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Age-Specific Effects of Mirror-Muscle Activity on Cross-Limb Adaptations Under Mirror and Non-Mirror Visual Feedback Conditions.

Reissig P, Stöckel T, Garry MI, Summers JJ, Hinder MR - Front Aging Neurosci (2015)

Bottom Line: Training resulted in significant bilateral performance gains that did not differ as a result of age or visual feedback (both p > 0.1).For younger adults, CLT was significantly predicted by performance gains in the trained hand (β = 0.47), whereas for older adults it was significantly predicted by mirror activity in the untrained hand during training (β = 0.60).In this particular task, MVF did not facilitate the extent of CLT.

View Article: PubMed Central - PubMed

Affiliation: Human Motor Control Laboratory, School of Medicine, Faculty of Health, University of Tasmania Hobart, TAS, Australia ; Faculty of Health Graduate Research Program, University of Tasmania Hobart, TAS, Australia.

ABSTRACT
Cross-limb transfer (CLT) describes the observation of bilateral performance gains due to unilateral motor practice. Previous research has suggested that CLT may be reduced, or absent, in older adults, possibly due to age-related structural and functional brain changes. Based on research showing increases in CLT due to the provision of mirror visual feedback (MVF) during task execution in young adults, our study aimed to investigate whether MVF can facilitate CLT in older adults, who are known to be more reliant on visual feedback for accurate motor performance. Participants (N = 53) engaged in a short-term training regime (300 movements) involving a ballistic finger task using their dominant hand, while being provided with either visual feedback of their active limb, or a mirror reflection of their active limb (superimposed over the quiescent limb). Performance in both limbs was examined before, during and following the unilateral training. Furthermore, we measured corticospinal excitability (using TMS) at these time points, and assessed muscle activity bilaterally during the task via EMG; these parameters were used to investigate the mechanisms mediating and predicting CLT. Training resulted in significant bilateral performance gains that did not differ as a result of age or visual feedback (both p > 0.1). Training also elicited bilateral increases in corticospinal excitability (p < 0.05). For younger adults, CLT was significantly predicted by performance gains in the trained hand (β = 0.47), whereas for older adults it was significantly predicted by mirror activity in the untrained hand during training (β = 0.60). The present study suggests that older adults are capable of exhibiting CLT to a similar degree to younger adults. The prominent role of mirror activity in the untrained hand for CLT in older adults indicates that bilateral cortical activity during unilateral motor tasks is a compensatory mechanism. In this particular task, MVF did not facilitate the extent of CLT.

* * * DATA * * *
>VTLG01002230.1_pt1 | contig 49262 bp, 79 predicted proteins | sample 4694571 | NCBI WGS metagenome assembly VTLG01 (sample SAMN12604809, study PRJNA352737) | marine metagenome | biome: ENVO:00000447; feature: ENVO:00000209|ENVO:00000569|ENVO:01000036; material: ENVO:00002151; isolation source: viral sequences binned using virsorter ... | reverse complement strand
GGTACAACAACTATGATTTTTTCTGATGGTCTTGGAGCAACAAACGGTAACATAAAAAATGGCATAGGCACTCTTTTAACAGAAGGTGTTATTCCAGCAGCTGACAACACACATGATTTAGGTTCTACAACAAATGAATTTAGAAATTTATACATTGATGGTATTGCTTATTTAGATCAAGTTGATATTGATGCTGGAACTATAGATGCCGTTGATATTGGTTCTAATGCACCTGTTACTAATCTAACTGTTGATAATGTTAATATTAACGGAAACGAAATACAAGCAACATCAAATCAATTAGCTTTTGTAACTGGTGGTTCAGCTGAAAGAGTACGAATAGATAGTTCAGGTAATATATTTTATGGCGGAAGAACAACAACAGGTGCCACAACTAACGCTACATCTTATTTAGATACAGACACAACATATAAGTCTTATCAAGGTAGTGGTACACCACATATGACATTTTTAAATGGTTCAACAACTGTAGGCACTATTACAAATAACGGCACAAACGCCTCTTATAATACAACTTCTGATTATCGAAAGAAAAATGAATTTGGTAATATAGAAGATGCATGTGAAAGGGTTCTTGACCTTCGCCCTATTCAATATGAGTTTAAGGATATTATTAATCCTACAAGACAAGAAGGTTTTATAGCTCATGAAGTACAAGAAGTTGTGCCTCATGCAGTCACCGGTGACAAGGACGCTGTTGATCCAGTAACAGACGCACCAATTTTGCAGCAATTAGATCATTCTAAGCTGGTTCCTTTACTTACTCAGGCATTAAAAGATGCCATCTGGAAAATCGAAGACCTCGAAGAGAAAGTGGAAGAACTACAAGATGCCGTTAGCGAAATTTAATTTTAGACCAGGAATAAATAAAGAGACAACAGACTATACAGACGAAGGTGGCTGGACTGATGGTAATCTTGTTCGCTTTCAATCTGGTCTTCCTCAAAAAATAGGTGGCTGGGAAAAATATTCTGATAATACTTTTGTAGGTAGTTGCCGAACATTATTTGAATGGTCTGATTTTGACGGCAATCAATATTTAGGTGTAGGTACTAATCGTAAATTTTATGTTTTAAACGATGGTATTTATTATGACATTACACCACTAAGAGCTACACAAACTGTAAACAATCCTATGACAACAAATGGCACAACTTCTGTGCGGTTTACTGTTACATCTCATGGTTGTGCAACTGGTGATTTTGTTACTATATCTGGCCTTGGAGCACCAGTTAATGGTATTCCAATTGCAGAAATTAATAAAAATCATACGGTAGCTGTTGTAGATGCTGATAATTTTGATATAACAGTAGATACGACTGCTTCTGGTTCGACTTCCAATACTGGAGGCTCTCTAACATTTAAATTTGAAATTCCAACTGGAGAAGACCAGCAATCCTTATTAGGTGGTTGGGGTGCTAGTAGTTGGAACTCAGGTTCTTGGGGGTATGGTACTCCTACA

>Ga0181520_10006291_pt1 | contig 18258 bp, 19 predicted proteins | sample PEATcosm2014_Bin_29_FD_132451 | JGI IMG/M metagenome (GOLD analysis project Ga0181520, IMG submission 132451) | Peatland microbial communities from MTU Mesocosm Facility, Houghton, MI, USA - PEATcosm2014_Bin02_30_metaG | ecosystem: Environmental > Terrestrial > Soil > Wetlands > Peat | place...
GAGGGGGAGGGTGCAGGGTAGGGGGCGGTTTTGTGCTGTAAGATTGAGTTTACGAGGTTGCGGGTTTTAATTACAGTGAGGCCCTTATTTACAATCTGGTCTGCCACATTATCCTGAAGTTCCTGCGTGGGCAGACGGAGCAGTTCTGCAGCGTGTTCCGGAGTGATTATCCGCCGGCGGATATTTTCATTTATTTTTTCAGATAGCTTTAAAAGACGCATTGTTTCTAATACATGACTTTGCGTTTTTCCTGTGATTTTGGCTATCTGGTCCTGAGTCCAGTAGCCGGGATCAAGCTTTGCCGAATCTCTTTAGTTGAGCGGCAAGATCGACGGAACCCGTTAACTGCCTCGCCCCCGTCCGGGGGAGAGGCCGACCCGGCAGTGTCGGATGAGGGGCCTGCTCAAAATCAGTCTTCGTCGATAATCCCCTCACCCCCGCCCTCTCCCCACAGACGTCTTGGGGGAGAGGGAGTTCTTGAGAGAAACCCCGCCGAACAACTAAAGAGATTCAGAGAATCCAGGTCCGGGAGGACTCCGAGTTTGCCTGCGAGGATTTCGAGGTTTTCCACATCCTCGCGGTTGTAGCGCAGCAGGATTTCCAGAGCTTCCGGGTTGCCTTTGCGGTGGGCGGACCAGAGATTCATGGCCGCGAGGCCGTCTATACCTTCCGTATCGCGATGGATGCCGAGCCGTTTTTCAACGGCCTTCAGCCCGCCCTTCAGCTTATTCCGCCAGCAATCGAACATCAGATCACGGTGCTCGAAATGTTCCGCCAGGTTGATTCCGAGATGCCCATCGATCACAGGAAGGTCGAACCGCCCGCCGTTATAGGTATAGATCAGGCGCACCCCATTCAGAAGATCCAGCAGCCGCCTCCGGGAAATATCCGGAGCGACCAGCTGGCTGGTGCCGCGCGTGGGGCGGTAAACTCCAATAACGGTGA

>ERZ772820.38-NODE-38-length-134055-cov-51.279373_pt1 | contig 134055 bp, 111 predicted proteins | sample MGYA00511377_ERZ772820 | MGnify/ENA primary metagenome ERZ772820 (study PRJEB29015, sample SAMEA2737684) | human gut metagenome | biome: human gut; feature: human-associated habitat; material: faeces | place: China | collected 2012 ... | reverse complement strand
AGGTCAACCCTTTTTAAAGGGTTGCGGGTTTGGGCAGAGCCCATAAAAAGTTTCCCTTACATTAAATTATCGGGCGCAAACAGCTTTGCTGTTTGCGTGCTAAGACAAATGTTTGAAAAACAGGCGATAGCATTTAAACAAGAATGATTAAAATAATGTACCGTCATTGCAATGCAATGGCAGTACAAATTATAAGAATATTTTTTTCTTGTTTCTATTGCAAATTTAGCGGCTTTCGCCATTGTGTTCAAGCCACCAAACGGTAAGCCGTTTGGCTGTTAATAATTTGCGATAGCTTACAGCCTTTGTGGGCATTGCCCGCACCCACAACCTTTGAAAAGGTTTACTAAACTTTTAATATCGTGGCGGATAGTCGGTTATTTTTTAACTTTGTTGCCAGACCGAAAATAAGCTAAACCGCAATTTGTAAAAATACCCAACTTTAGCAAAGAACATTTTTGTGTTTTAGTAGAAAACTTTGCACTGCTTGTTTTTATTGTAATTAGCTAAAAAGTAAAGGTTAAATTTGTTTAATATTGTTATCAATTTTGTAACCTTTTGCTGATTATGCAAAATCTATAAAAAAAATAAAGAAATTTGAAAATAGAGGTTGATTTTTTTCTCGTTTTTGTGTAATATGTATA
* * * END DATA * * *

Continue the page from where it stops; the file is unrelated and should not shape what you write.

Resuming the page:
No MeSH data available.


Related in: MedlinePlus

Normalized and back transformed (nMEP) amplitudes evoked in the first dorsal interosseus (FDI) of the trained and the untrained hand for the younger (left side) and the older (right side) groups at pre-, mid-, and post-test. Error bars denote SEM.
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Figure 4: Normalized and back transformed (nMEP) amplitudes evoked in the first dorsal interosseus (FDI) of the trained and the untrained hand for the younger (left side) and the older (right side) groups at pre-, mid-, and post-test. Error bars denote SEM.

Mentions: An initial analysis on MEP revealed no significant main effects or interactions (all F < 1.74, all p > 0.194). Since the assumption of normality was violated (on the nMEP variable) log transformation was undertaken (i.e., lnnMEP) prior to further analysis. The analysis revealed a significant main effect of time, F(1,44) = 4.11, p = 0.049, = 0.084, with greater lnnMEP at post-test (M = 0.35 [0.24, 0.47]) compared to mid-test (M = 0.25 [0.14, 0.37]). In addition, an interpretation of 95% CI’s indicated that MEP was greater at mid-test than at pre-test for both the trained hand (M = 0.32 [0.16, 0.48]) and the untrained hand (M = 0.19 [0.034, 0.35]). Analysis further revealed a trend for hand × feedback interaction, F(1,44) = 4.01, p = 0.051, = 0.082. Post hoc comparisons revealed significantly higher lnnMEP in the hemisphere responsible for the trained hand (M = 0.49 [0.28, 0.69]) compared to the hemisphere responsible for the untrained hand (M = 0.13 [−0.09, 0.35]) in the AV condition, p = 0.025, d = 0.192. No other significant main effects or interactions were found (all F < 1.70, all p > 0.199; Figure 4).